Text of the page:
• Share information from housing policy, finance, planning, and development industry professionals on strategies that leverage the existing affordable rental housing supply and encourage the development of new affordable housing.
  • Present best practices for the creation and maintenance of affordable housing
  • Communicate the social and economic benefits of affordable housing development and social housing programs.

Facilitation

  • Support new or existing programs, approaches or policies related to the maintenance of the existing social housing supply and efforts to stimulate new affordable housing development
  • Support  regional, provincial and  federal government activities that revitalize existing social housing and that create future affordable housing
  • Support community leaders and organizations working to address housing and homelessness challenges in the community.

Financial 

  • Establishing a Housing Fund
  • Special Property Tax Levies
  • Use of City Land 
  • Development Charges
  • Incentives

Partnerships with Other Groups

  • Foster collaboration and identify partnership opportunities
  • Engage local housing-related industry professionals discussions about policy tools and regulatory changes

Advocacy

  • Lobby other Governments to provide Affordable Housing

Direct Provision - Fund or build Affordable Housing 

What is inclusionary zoning? 

Inclusionary zoning is an optional land use planning tool used by municipalities that requires residential developments of 10 units or more to include affordable housing units. These units would then need to be maintained as affordable over a specified period of time. This tool is typically used to create affordable housing for low-and moderate-income households and works well in locations experiencing rapid population growth and high demand for housing, accompanied by strong economies and housing markets.

Inclusionary Housing Assessment Information Requirements

  • Demographics and population:
    • Household incomes;
    • Housing supply by housing type that is both existing and planned for in the OP;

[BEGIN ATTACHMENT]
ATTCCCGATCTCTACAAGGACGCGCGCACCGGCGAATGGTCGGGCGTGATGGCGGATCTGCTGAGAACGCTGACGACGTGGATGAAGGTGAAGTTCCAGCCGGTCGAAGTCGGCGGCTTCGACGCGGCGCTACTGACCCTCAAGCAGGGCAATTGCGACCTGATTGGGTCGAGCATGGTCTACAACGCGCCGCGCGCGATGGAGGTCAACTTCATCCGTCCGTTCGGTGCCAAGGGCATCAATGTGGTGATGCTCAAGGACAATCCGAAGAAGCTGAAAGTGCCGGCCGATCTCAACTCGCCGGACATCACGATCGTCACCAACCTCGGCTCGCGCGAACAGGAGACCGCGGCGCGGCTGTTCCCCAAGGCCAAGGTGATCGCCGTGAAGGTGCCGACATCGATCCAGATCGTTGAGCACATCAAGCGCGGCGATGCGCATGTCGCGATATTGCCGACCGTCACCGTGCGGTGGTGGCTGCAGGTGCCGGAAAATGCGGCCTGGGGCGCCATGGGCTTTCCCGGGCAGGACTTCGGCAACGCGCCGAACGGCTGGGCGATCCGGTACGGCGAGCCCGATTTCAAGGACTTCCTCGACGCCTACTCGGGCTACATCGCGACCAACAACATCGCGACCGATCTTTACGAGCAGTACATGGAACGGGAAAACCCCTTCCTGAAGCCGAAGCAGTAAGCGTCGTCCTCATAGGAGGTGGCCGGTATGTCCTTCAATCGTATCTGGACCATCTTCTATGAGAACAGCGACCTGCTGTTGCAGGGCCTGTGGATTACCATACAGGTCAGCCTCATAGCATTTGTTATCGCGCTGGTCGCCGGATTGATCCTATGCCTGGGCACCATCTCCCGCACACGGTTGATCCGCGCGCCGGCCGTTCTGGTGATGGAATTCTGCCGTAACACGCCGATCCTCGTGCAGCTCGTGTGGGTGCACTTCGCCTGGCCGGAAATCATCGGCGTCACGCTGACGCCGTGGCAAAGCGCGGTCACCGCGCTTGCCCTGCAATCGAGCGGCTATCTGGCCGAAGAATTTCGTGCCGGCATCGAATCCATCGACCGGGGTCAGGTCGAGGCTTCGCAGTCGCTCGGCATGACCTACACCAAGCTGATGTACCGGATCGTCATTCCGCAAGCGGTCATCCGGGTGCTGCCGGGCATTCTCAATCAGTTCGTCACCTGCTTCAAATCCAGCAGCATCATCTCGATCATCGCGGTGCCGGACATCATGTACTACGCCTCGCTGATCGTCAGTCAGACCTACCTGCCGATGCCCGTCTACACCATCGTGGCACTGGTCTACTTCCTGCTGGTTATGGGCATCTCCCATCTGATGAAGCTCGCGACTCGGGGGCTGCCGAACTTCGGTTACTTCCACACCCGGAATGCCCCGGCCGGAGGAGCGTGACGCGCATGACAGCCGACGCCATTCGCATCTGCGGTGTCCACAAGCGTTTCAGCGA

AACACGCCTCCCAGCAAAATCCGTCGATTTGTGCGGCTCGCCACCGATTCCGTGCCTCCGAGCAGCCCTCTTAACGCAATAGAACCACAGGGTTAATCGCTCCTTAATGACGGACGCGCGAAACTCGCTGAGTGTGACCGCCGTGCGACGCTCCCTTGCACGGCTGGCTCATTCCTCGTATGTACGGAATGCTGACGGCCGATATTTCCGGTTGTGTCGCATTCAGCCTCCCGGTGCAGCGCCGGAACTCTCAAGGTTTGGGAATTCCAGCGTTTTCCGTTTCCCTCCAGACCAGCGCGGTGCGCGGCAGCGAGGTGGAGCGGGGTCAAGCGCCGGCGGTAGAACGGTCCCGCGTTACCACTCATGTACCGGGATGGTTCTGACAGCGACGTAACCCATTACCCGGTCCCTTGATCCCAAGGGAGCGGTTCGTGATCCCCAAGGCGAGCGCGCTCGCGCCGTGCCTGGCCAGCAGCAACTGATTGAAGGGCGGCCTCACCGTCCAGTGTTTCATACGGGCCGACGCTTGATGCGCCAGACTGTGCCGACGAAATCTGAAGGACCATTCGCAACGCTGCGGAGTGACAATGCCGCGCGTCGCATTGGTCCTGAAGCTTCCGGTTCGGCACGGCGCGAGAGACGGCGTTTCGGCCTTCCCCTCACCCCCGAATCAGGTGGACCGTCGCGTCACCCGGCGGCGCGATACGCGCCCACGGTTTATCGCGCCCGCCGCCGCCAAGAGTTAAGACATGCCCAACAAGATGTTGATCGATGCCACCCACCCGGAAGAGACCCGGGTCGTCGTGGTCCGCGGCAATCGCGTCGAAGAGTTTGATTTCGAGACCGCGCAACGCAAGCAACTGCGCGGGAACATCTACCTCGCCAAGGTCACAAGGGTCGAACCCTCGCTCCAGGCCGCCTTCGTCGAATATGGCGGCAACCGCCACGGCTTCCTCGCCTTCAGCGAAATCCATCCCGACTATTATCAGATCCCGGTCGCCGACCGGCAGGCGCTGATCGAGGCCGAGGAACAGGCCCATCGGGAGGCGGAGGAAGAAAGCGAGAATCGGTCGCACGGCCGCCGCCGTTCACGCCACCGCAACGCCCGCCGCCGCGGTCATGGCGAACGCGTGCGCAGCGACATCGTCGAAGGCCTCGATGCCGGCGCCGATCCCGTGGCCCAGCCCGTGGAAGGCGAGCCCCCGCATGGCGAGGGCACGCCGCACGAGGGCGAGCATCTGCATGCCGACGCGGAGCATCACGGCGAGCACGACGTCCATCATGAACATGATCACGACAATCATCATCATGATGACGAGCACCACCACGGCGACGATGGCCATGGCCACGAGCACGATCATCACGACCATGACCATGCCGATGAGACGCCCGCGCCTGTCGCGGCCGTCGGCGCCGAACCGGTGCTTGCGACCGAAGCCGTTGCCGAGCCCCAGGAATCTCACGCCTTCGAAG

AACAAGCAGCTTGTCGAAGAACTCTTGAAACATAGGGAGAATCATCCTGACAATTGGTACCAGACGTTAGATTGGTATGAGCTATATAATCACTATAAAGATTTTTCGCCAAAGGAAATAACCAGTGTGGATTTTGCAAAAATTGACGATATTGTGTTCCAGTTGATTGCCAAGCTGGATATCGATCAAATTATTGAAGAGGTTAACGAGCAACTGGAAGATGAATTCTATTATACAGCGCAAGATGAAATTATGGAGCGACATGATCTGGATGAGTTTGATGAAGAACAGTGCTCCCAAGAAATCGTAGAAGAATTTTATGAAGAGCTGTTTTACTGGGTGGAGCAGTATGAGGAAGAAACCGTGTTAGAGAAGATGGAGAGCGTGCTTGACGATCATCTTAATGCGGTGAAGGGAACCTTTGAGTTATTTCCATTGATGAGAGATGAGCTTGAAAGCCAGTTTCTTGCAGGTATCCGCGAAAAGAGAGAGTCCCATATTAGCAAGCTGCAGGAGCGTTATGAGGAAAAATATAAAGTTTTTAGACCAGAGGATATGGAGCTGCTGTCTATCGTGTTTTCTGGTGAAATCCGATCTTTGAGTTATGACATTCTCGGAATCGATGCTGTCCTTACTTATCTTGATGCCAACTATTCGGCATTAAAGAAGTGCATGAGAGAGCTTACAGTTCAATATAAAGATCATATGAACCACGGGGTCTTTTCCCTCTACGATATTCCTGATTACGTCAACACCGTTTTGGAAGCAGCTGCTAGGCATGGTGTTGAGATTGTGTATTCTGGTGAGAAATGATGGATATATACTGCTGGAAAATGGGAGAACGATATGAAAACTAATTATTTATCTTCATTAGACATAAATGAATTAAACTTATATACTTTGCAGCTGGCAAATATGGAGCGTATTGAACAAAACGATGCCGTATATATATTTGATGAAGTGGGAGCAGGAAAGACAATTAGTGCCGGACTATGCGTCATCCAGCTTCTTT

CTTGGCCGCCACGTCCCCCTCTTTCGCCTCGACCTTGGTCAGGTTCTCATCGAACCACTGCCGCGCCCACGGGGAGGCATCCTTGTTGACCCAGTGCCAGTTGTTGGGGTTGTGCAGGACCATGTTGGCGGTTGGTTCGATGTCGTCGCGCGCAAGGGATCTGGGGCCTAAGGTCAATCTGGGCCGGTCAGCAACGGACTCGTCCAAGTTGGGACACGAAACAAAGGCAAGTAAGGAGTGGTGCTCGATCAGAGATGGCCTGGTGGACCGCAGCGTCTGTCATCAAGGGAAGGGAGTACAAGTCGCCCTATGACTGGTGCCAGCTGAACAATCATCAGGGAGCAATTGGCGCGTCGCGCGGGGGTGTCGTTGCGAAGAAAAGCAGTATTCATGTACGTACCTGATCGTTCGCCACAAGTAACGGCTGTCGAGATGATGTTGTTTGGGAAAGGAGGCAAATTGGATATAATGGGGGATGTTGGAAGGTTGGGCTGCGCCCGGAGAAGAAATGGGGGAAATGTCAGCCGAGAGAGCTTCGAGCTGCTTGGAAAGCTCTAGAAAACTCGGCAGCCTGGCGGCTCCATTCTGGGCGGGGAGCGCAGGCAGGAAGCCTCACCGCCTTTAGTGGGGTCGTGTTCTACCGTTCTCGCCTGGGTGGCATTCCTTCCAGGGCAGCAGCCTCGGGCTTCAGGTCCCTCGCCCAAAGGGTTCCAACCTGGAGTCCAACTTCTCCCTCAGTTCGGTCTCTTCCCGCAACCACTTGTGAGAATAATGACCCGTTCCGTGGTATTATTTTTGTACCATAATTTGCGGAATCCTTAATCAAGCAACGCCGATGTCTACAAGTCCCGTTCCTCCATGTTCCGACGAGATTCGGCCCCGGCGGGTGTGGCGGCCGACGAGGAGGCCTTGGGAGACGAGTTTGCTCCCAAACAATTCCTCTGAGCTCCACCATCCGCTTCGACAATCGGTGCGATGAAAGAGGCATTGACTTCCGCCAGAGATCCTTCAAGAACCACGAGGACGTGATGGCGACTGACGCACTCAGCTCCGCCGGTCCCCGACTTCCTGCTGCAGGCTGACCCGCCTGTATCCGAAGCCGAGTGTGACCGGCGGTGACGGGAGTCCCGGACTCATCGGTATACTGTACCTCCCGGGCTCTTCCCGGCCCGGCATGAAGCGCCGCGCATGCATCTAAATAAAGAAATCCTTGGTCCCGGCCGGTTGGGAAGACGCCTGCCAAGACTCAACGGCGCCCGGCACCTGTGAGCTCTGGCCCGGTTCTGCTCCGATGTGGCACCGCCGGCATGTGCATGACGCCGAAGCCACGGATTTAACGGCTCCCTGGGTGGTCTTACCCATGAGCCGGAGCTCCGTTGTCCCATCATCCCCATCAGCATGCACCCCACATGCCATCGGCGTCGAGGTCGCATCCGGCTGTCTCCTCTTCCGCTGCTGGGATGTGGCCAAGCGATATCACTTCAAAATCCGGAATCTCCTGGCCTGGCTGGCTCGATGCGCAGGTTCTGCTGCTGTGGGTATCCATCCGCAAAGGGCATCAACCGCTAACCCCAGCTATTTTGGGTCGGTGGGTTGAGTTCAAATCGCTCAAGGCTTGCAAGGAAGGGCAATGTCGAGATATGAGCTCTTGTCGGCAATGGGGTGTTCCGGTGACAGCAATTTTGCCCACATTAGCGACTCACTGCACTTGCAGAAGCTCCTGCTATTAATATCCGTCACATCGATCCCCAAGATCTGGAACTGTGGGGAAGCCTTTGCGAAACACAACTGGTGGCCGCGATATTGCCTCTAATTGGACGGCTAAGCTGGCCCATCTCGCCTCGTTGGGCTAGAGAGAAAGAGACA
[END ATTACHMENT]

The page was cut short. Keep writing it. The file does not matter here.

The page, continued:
• Housing types and sizes needed as IZ units;
    • Current average market price and rent for each housing type, taking into account location;
    • Potential impacts on the housing market and potential financial viability of development or redevelopment from IZ by-laws on unit set asides, affordability period, measures and incentives and price or rent of an affordable unit, taking into account value of land, cost of construction, market price, market rent and housing demand and supply. The analysis must also take into account provincial policies and plans and official plan policies related to growth and development;
    • Written opinion of the impact analysis from a person independent of the municipality.
 What is a housing assessment? 

A housing needs assessment typically involves gathering and evaluating specific demographic data, economic characteristics and trends, current and projected housing inventory and characteristics, government policies and incentives, reviewing the adequacy and availability of selected community services, as well as collecting the input of area stakeholders and residents. An assessment concludes with identifying the gap between the number of housing units needed in the market by tenure (rentals vs. for-sale), price point, bedroom type and market segment (e.g. families, seniors, disabled, young professionals, etc.) and the number of units . The assessment also typically provides recommendations on how to achieve certain housing goals and will provide recommendations on potential housing policy initiatives that would benefit the local housing market. 

Interested in getting involved? Subscribe to this page for updates on the progress of this project and to become aware of opportunities to provide input.